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Much loved Comet Hellcat (Read 29916 times)
Reply #3 - Feb 8th, 2012 at 7:07pm

C.L. Chennault   Offline
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I love YaBB!
Springfield MO.

Posts: 759
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Konrad, Thrilled to see you hear!!!!  Truly.

re Your question, I can only relate my experience with a similar deal. Weather to re-build or replace is a personal question.  I assume  you do know that you can get the plans for free, if you need them.  Parts sheet and all.  Yahoo Comet.  Free to register and download.  Hollar if you need a link.

I have built 5 Guillows series 500 Warhawks.  I enjoy seeing the gain in building skills from one to the next.  Likewise, most folks second attempt is MUCH better than the first.

I recommend that you look very closely at the plane.  Is it really worth the effort to strip a fond memory, or could you build a much better version with the skills gained between then and now. 

I think a plane built with all the improvements, and less rubber,  would look real good next to the one you have.  Again, just my opinion. 

Some folks would say that a major overhaul is the best way to sharpen those repair skills.

Let us know what you decide.  Do you remember what glue was used? That plays a big role in the design.  I mostly use elmers these days. Little bit of steam and she falls apart in your hand.   
Sorry I couldn't help any more than that.

Really great to have you here.

thymekiller
 

What does THIS button do?.........
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Reply #2 - Feb 8th, 2012 at 6:23pm

Sky9pilot   Offline
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Stick & Tissue
Kelso, WA 98626 USA

Posts: 10919
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Konrad1,

I didn't see your repaired balsa, so I assume you stripped the tissue and replaced the stringers????.  I wouldn't reconstruct the fuselage or separate the components of the plane (wing from fuselage etc.).  The stringers look to be in good shape and with the movement of the motor peg up a bay or two you may save some of the nose weight. I would use the knowledge you've gained from this model in your next model construction.  You may find the best model is yet to come.

If you are looking for a really smooth repair, you will have to remove all the curved tissue down to the nearest balsa, stringer or rib etc.  It probably would be wise to add a small amount of 1/32 balsa over the wing to anchor the tissue on the fuselage recovering over the wing. I use glue stick to initially  attach the tissue and shrink with Isopropol Alcohol. Once this is done to my satisfaction, I then add my sealer. Krylon Crystal Clear or Future Acrylic Floor  Polish.  I don't use dope.   I hope this was helpful...let us know how the repairs go.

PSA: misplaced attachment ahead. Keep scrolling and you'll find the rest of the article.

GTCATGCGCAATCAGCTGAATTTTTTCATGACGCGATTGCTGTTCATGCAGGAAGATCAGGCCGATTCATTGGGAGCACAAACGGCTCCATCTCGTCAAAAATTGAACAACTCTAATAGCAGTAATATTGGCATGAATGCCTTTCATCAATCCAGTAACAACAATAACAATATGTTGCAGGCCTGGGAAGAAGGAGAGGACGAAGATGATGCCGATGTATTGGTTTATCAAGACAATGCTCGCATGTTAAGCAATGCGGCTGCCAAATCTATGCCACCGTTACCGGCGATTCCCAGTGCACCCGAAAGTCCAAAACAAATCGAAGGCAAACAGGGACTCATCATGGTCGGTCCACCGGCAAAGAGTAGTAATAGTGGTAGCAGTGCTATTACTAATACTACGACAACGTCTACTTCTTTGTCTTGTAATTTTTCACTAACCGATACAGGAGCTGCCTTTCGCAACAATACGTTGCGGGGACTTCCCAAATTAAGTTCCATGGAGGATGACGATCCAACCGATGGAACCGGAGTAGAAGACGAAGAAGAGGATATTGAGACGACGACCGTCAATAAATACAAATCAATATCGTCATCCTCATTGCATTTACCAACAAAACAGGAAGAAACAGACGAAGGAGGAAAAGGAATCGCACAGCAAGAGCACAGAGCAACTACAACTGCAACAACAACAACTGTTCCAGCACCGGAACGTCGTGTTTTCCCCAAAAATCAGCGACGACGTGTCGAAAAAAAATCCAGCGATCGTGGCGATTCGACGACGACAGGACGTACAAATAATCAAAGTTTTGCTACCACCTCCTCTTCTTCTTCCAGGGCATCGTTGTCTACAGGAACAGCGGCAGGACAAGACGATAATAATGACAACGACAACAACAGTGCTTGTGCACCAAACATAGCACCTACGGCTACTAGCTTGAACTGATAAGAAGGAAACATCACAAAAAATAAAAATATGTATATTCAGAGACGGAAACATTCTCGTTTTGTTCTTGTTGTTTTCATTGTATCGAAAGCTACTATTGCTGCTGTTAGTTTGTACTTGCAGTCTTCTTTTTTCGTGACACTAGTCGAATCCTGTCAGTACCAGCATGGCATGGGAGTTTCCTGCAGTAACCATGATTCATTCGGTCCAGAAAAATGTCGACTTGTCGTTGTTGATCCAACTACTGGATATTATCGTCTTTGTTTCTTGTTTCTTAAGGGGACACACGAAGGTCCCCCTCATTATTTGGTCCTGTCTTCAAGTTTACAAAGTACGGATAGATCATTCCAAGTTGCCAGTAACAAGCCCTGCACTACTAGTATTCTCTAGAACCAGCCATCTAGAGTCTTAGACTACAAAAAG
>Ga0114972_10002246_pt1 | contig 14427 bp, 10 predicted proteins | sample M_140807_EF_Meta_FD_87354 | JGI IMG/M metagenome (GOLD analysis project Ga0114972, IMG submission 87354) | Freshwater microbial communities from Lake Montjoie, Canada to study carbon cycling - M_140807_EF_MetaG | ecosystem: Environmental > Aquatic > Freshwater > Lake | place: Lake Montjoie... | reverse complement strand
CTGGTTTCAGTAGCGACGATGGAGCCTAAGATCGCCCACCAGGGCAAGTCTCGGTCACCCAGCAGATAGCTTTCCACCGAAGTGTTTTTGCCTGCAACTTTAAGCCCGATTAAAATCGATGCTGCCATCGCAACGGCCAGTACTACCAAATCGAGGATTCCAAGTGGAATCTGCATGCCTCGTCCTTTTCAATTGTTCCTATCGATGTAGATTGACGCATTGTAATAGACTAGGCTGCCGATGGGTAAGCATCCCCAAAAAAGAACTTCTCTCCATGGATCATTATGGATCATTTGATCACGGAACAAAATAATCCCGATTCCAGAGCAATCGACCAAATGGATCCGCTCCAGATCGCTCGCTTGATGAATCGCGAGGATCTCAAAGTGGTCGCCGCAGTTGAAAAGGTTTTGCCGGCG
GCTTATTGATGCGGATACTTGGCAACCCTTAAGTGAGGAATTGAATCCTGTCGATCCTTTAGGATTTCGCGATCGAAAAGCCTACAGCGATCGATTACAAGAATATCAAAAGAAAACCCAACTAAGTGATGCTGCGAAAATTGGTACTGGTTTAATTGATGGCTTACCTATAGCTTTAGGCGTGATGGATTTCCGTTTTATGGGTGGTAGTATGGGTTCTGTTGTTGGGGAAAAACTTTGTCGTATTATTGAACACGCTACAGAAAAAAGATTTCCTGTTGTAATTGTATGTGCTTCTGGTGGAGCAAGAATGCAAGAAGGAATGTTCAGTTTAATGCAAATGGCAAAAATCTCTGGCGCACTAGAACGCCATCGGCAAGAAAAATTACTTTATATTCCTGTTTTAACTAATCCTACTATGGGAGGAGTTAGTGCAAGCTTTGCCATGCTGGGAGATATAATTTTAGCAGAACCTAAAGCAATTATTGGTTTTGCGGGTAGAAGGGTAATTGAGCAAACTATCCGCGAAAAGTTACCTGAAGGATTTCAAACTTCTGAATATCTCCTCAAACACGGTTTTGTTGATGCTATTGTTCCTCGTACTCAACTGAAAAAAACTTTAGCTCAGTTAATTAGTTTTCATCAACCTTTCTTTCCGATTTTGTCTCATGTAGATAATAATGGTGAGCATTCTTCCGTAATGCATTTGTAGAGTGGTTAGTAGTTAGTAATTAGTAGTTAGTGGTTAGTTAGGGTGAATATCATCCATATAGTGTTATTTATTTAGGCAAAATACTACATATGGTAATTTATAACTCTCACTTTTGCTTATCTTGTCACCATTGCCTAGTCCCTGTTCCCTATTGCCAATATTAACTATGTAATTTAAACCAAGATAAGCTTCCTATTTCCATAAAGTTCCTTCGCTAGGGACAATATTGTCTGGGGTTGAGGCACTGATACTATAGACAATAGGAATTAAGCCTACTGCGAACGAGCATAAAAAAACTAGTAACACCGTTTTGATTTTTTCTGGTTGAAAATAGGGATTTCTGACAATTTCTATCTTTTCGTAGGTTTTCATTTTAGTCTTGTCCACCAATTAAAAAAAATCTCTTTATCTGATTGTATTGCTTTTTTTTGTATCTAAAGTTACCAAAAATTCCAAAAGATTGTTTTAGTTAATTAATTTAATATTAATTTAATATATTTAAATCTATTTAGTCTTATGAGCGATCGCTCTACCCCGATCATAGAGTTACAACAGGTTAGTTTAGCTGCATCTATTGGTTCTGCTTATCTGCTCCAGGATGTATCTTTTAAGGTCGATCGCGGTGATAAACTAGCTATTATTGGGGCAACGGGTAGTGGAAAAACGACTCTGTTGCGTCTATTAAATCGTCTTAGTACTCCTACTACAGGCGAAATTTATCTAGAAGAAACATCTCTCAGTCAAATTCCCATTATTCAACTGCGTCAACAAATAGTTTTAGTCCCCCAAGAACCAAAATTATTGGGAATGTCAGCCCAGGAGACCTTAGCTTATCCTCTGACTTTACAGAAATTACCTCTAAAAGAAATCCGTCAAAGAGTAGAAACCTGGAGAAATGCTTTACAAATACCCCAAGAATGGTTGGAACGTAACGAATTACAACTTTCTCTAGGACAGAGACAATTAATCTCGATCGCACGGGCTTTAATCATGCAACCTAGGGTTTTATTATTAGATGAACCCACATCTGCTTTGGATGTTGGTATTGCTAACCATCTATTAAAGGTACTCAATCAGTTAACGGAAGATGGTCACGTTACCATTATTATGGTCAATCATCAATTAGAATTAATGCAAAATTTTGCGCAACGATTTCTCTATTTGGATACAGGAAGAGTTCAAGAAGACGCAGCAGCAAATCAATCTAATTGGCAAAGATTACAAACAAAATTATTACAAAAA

Tom
 

If God is your Co-pilot...switch seats...
Your attitude will determine your altitude!- John Maxwell
And ye shall know the truth, and the truth shall set you free. Jn 8:32
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Reply #1 - Feb 8th, 2012 at 5:58pm

Konrad1   Offline

Stick & Tissue
Everett Wa USA

Posts: 19
 
I've learned that if I move the rear motor peg forward I can remove a lot of the nose weight. I'd like to try this improvement with this Comet Hellcat. Despite my many building errors this plane was my best scale rubber band powered ship. I think I often powered her with 8 strands of 1/4 or maybe 12 stands of 3/16" rubber. With all that rubber she climbed like a home sick angel But she like to come back to earth a little too willingly!  I'm hoping that with some braiding of the rubber and the loss of some (a lot) of nose weight I can find the true potential of this model.
 
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Feb 8th, 2012 at 5:50pm

Konrad1   Offline

Stick & Tissue
Everett Wa USA

Posts: 19
 
I'm about to reclaim my Comet 24" Hellcat. My question is how do you folks do these rebuild? Do you break down the ship to the basic parts, i.e.. fuselage, wings, tail and rudder and recover the parts separately. Or can one leave some of the original covering to use to attach the new covering. My concern is that the old covering is curly as a result of 'all' that dope on one side of the tissue. So would the application of thinner relax this curl. Or would I have to add balsa to act as a purchase for the covering.

As you can see the canopy/windscreen is glued to the tissue. And as a result of a building error decades ago the top of the wing doesn't allow the fuselage covering to attach to a stringer.

I'm thinking that I'll have to add some wood under the wing screen and above the wing root. How would you go about the repairs?

I know that some can make a good argument to just start over and correct the building errors like too thick a wing and re-stringer the fuselage with 1.5 mm stringer rather than the 3/32 stringer called out in the kit. With the smaller cross section stringer I could achieve a smoother fuselage contour (more stringers) for the same amount of weight.  Or the converse make a lighter fuselage for the same faceted look.

All the best,
Konrad
« Last Edit: Feb 8th, 2012 at 11:37pm by Konrad1 »  
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